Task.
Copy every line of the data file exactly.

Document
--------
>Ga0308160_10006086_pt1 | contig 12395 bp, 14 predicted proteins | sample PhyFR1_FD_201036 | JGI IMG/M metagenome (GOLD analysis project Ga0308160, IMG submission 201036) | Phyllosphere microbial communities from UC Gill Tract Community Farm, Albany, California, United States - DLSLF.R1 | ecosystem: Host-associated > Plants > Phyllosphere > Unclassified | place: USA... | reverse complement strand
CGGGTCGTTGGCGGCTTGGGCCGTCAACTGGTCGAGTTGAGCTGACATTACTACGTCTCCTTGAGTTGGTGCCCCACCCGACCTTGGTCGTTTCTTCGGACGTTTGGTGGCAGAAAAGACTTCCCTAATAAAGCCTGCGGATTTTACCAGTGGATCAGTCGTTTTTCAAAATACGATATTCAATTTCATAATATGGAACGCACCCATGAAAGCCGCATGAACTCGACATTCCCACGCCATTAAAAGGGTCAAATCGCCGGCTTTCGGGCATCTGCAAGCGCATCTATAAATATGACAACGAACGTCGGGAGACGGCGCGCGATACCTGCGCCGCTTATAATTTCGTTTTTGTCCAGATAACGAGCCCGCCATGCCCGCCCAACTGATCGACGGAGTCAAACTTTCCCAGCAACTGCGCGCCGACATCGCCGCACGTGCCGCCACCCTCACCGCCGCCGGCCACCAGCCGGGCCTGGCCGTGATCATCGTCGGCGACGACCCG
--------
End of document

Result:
>Ga0308160_10006086_pt1 | contig 12395 bp, 14 predicted proteins | sample PhyFR1_FD_201036 | JGI IMG/M metagenome (GOLD analysis project Ga0308160, IMG submission 201036) | Phyllosphere microbial communities from UC Gill Tract Community Farm, Albany, California, United States - DLSLF.R1 | ecosystem: Host-associated > Plants > Phyllosphere > Unclassified | place: USA... | reverse complement strand
CGGGTCGTTGGCGGCTTGGGCCGTCAACTGGTCGAGTTGAGCTGACATTACTACGTCTCCTTGAGTTGGTGCCCCACCCGACCTTGGTCGTTTCTTCGGACGTTTGGTGGCAGAAAAGACTTCCCTAATAAAGCCTGCGGATTTTACCAGTGGATCAGTCGTTTTTCAAAATACGATATTCAATTTCATAATATGGAACGCACCCATGAAAGCCGCATGAACTCGACATTCCCACGCCATTAAAAGGGTCAAATCGCCGGCTTTCGGGCATCTGCAAGCGCATCTATAAATATGACAACGAACGTCGGGAGACGGCGCGCGATACCTGCGCCGCTTATAATTTCGTTTTTGTCCAGATAACGAGCCCGCCATGCCCGCCCAACTGATCGACGGAGTCAAACTTTCCCAGCAACTGCGCGCCGACATCGCCGCACGTGCCGCCACCCTCACCGCCGCCGGCCACCAGCCGGGCCTGGCCGTGATCATCGTCGGCGACGACCCG